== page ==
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The mother of British Ben Harrington, 32 who died on Koh Tao in 2012 has started a petition demanding the British Government investigate the deaths of Britons in Thailand.
Ben died while holidaying on the popular island of Koh Tao that has been dubbed ‘Death Island’ by international media outlets and social media users. Police in Thailand told Mrs Harrington her son’s death was the result of a road traffic collision after his motorbike crashed into an electricity pylon. Unconvinced Mrs Harrington has spent years fighting for information from the Thai authorities about her son’s death, including submitting Freedom of Information requests to the foreign and commonwealth office.
She says she has been left with more questions than answers, much like the families of others who have lost their lives on the island and have no confidence in the police investigations, including the families of Luke Miler, Nick Pearson, Christina Annesley, Elise Dallemagne and the mother of Valentina Novozhenova whose daughter is still missing from the island.
“My son was killed on Koh Tao, Thailand in 2012, they say he had ‘an accident’ but things have never added up, the coroner in the UK would not use the words ‘accident’, statistics from the Farang Death Database, out of 562 deaths between 2008-2017, 95 are British, 87.37% are male, 106 are reported as road traffic accidents, 56 from falling and 89 from drowning, the Crime Suppression Division have now taken over the investigation into the latest death on the Island, the British Government need to take notice of what is happening to our children on these island and do something regarding further investigations into their deaths, Theresa May, this needs to be looked into NOW before any more lives are taken” The petition, that so far has 578 supporters will be delivered to British PM Theresa May.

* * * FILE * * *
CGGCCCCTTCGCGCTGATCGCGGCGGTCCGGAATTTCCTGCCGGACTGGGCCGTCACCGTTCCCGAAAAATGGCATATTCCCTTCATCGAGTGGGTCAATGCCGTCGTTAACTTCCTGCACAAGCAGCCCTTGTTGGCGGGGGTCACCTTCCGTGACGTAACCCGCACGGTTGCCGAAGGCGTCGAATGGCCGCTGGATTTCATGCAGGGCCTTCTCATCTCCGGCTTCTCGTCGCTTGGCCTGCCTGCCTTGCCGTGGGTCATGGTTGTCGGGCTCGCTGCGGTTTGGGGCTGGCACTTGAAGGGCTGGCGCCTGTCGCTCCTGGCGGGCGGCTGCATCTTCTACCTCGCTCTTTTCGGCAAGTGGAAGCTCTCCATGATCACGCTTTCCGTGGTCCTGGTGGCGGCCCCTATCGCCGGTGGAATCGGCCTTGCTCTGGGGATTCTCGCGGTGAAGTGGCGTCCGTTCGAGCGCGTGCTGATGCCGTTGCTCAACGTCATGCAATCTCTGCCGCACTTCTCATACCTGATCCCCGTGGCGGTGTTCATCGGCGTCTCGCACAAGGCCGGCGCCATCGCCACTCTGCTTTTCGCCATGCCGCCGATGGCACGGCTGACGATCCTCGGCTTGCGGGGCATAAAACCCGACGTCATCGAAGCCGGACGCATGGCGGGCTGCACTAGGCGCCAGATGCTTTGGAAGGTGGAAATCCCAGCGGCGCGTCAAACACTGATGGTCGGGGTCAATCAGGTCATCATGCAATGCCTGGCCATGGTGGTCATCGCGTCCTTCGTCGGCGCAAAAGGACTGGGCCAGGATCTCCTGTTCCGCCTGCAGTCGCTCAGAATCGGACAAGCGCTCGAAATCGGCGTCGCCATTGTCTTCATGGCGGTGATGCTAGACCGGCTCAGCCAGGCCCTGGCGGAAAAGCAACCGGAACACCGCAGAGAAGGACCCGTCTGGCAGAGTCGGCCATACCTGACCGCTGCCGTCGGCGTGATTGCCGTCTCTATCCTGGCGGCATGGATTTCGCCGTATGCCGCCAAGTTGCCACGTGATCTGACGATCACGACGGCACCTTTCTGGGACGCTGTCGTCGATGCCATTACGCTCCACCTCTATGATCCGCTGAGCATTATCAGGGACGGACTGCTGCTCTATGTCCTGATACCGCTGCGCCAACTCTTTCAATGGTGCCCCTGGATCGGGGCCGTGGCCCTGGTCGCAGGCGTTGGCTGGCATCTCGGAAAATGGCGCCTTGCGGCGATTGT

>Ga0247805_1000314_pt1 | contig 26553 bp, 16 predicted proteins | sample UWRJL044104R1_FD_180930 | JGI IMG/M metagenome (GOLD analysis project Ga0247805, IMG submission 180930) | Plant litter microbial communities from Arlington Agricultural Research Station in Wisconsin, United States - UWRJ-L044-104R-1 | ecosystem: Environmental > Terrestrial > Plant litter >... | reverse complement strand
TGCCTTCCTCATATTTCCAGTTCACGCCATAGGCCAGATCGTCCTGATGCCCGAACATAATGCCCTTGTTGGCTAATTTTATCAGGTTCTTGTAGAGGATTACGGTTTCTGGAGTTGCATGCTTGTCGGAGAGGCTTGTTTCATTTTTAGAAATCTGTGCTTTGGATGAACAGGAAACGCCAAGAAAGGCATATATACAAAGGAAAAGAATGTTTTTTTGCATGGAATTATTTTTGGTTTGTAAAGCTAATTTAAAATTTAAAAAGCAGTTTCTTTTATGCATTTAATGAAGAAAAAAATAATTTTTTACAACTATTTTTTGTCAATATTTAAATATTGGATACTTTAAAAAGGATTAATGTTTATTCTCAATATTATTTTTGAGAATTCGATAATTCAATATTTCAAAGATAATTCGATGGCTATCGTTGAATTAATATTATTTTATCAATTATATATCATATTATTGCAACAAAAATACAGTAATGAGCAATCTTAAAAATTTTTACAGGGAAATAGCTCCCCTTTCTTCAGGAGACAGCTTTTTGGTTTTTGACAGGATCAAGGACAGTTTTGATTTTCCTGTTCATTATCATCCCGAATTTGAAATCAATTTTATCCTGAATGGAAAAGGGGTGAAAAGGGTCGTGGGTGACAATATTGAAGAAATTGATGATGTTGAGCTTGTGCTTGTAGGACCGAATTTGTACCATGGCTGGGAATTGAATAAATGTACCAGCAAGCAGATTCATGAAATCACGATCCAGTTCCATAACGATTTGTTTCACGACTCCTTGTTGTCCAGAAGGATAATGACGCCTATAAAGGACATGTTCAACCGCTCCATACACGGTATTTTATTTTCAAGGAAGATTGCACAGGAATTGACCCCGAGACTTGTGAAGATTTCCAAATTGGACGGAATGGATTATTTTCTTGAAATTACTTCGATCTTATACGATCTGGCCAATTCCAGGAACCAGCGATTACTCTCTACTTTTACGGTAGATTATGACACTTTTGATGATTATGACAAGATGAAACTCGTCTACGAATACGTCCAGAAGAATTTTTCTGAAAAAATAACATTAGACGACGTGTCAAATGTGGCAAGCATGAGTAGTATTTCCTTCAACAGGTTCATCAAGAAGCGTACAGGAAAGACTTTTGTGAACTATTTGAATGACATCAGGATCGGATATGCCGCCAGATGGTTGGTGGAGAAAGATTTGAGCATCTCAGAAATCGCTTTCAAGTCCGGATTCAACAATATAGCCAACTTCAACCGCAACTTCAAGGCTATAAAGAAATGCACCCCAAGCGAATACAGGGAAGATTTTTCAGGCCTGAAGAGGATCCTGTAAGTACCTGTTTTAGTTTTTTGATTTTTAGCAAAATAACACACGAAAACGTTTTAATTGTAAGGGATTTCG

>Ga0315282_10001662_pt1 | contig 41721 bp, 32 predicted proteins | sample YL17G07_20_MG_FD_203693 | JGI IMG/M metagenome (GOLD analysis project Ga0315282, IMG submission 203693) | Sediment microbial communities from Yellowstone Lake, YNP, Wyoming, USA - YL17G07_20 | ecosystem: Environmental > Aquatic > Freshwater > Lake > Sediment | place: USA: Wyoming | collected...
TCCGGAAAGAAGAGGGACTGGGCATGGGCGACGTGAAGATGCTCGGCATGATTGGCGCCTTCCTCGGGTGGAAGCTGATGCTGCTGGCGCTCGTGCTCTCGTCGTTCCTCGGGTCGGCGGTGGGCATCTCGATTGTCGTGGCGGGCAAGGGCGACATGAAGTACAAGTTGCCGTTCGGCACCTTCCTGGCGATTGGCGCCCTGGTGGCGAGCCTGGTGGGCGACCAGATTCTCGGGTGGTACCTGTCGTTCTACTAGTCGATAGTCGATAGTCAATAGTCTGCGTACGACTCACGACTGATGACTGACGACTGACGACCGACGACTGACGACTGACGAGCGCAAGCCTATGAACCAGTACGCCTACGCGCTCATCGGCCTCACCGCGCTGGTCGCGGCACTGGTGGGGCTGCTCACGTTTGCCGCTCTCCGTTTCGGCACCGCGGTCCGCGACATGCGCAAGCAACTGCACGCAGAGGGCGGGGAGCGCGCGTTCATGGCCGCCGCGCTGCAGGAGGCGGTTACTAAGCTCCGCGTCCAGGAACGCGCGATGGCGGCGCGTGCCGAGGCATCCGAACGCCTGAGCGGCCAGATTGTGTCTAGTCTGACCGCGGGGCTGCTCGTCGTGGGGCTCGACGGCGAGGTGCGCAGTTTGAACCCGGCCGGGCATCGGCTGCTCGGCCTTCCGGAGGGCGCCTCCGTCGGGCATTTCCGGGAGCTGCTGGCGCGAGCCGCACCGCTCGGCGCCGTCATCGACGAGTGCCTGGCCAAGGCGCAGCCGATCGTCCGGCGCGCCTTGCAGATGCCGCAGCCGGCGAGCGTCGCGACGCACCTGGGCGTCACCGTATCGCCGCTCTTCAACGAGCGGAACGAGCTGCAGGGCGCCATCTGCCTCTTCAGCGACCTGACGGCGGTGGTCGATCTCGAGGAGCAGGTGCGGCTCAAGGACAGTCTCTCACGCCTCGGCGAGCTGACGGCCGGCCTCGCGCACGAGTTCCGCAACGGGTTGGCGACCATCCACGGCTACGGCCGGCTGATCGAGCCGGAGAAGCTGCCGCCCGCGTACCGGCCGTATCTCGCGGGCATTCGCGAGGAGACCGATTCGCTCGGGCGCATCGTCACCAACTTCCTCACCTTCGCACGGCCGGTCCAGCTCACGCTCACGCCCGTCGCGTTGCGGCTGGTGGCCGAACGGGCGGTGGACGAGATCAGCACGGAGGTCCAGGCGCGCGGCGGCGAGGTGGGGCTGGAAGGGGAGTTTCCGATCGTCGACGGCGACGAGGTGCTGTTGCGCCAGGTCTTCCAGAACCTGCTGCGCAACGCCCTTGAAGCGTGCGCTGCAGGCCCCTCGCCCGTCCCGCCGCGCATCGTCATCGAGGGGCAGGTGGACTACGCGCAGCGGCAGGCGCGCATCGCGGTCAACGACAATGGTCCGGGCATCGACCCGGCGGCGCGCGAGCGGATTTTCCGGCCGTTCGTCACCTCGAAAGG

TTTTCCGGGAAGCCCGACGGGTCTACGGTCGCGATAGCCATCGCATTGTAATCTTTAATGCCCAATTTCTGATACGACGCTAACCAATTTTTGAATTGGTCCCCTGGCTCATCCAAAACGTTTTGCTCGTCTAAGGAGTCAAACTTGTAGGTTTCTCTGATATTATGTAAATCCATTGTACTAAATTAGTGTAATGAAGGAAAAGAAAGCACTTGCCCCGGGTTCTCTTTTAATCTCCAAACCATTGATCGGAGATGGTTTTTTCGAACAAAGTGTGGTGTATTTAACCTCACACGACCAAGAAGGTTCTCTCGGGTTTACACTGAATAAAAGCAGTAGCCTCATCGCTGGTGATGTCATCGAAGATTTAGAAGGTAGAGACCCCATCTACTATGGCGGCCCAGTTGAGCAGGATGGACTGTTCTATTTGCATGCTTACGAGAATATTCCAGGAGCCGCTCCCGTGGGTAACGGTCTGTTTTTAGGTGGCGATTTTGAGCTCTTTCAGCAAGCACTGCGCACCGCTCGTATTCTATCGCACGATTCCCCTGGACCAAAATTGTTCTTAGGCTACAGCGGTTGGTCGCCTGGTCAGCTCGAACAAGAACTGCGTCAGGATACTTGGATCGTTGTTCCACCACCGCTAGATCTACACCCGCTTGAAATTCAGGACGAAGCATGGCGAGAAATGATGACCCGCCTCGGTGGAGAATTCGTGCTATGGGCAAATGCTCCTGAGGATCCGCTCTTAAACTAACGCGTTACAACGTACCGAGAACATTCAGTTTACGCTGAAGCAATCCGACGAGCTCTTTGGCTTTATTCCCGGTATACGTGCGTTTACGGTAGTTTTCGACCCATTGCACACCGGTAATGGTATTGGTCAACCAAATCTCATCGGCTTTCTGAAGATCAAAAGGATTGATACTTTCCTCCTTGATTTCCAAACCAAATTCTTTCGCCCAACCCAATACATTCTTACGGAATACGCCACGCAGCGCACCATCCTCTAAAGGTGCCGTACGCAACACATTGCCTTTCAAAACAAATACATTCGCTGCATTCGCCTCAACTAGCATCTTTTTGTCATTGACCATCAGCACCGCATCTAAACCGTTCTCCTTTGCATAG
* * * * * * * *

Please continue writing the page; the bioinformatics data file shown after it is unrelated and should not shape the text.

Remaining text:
The internet and international community have been very vocal in voicing their concerns about shoddy police investigations, the extraordinary amount of deaths on the island and the use of what is commonly believed to be scape goats in the case of the murders of British Hanna Witheridge and David Miller in 2014. Burmese migrant workers Zaw Lin and Wai Phyo were sentenced to death for the murder that they maintain they had nothing to do with. Social media users believe them and are convinced the murders were committed by a local man of influence and are suggesting, in light of more and more deaths, that a serial killer is at large on the island. Local authorities and police have responded by threatening to sue the Samui Times for defamation of the island and computer crimes, and blame this publication for the decline in tourism in the area. The Samui Times is yet to be contacted by the police or local authorities in regards to the charges the other media outlets have reported have already been submitted.